her.' She was born in an orphanage. There was no way she was going
to die in an institution," Sue remembers.
She was determined to stay strong. "I can honestly say I had
only one major breakdown," she recalls. "We didn't know how we were
going to take care of her and how we were going to manage and what
it meant for our lives."
The family began the grueling odyssey of full-time care for
Erin, who was nearly non-verbal, fed through a feeding tube and in
diapers. As is almost always the case for caregivers, Sue had
little life beyond tending to Erin, even with the help of her
husband, whom she describes as a rock.
"We'll get through it," Sue remembers John saying. "We'll handle
it. Even if it's bad, we'll be OK. We'll take it a day at a time,
we'll have help."Despite generous support from both branches of the
family tree, Sue found herself sinking into the sorrow of the loss
of her dream.
Then Sept. 11 happened.
"I turned on the TV and thought, 'Everybody is going through
something that could be disastrous,'" Sue says. "It shocked me back
into reality. I was living in a daze before that, and it just woke
me up."Life resumed with a new definition of normal. Erin saw
physical and occupational therapists and even attended school. But
as she grew, her care became more challenging, and Sue was
concerned that Erin was not getting enough stimulation at home.
In 2003, after Erin had outlived her prognosis by 18 months,
John and Sue began to realize their 7-year-old's needs would
eventually outstrip their ability to provide for them. They
explored long-term care options. Erin's teacher recommended
Marklund in nearby Bloomingdale, a home-like facility with an
abundance of activities and caring professionals.
"John and I were just enthralled with them," Sue says. They were
certain they could feel at ease there when the need for full-time
care arose. They decided to put Erin on the waiting list that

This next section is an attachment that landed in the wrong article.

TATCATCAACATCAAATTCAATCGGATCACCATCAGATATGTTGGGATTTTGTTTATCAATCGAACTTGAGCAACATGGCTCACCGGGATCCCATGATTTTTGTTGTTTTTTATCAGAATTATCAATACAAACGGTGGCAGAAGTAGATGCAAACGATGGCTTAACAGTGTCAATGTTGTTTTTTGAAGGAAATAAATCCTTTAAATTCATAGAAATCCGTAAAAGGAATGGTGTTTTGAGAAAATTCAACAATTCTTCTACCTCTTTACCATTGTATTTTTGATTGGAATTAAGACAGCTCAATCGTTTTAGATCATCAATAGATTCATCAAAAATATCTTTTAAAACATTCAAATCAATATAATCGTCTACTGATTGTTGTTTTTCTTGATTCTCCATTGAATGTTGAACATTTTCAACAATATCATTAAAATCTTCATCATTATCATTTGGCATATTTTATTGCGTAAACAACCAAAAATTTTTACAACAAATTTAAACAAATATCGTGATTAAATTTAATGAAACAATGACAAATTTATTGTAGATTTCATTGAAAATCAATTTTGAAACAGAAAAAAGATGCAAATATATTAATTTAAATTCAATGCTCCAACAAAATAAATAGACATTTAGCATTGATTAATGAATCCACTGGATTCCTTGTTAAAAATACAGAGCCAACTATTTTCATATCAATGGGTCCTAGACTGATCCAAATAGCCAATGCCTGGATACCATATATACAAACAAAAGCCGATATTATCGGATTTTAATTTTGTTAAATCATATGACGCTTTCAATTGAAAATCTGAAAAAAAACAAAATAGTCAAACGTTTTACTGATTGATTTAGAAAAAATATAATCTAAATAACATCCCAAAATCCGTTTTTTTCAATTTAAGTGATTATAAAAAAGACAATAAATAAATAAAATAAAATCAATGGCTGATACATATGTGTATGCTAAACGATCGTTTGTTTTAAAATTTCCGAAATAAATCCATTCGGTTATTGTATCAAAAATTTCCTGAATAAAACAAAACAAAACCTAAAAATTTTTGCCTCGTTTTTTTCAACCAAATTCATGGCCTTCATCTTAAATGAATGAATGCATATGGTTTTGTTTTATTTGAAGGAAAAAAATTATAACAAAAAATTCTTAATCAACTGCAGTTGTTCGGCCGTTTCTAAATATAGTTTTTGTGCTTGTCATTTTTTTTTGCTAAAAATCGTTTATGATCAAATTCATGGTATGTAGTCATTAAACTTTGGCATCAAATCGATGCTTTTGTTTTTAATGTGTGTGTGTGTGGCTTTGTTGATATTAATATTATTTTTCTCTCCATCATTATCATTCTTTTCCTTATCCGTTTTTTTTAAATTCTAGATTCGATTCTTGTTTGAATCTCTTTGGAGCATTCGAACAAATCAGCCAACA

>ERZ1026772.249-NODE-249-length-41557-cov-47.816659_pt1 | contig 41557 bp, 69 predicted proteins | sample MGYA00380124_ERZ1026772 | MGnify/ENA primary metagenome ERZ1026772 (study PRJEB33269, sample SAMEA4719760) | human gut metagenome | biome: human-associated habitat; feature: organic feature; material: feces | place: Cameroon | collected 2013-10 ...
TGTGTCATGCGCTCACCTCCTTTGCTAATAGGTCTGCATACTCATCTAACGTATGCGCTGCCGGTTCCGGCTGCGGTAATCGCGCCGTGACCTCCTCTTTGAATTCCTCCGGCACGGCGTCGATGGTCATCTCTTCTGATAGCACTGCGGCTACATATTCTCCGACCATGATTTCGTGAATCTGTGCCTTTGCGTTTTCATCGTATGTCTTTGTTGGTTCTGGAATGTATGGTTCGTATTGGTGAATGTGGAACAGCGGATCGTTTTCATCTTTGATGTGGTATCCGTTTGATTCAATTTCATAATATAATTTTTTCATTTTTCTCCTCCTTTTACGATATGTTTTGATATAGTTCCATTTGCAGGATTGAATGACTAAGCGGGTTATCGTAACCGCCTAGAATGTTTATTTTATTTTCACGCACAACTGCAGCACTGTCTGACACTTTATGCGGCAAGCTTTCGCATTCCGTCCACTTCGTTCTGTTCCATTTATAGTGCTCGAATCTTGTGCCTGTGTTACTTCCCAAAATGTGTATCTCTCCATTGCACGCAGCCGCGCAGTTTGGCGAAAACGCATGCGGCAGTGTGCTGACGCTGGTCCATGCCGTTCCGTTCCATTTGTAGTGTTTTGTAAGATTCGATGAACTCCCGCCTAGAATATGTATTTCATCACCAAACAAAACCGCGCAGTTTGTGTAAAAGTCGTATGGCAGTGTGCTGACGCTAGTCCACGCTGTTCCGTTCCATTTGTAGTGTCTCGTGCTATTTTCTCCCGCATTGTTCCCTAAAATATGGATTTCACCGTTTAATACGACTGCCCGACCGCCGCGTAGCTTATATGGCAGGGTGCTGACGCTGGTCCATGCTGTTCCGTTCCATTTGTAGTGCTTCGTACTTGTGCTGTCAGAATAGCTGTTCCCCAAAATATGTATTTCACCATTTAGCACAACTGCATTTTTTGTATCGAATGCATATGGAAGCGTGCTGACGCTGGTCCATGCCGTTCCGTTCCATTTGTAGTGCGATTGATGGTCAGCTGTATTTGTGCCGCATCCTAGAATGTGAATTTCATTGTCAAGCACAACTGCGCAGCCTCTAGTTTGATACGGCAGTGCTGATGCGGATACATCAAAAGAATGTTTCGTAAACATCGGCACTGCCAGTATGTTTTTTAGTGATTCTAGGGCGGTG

summer, expecting a long wait.But on the Tuesday before
Thanksgiving 2003, the facility called: There was a sudden opening.
Could Erin be there tomorrow?
Stunned, John and Sue begged for a week to decide.Thanksgiving
became an overwhelmingly anxious weekend as the Wicks turned over
every "what if" again and again. Could they bear to let someone
else take over care of their child, even though that care would
significantly improve Erin's quality of life? They ate their
holiday dinner with heavy hearts.Finally, because it seemed best
for Erin, the Wicks packed up her belongings and took her to
Marklund. Erin's reception immediately brought some peace.
"They fell in love with her immediately, and it was unbelievable
the amount of care," Sue says. "Since that time, she has thrived.
She's happy. Every time you see her she's got a smile on her face.
They take such good care of her; they even paint her fingernails
and … do her hair."
The Wicks include Erin in family activities and keep her
overnight from time to time. But when they do, there's sometimes a
"Erin's care at Marklund is nothing short of remarkable," Sue
says. "She is so happy that when we bring her home, she will whine
because she gets constant attention over there."
It took time for the Wicks to accept and be at peace with Erin's
living situation, but with the benefit of hindsight, Sue now
believes the move was a necessary one."We didn't want her to live
somewhere else. But it actually saved our lives. It saved all of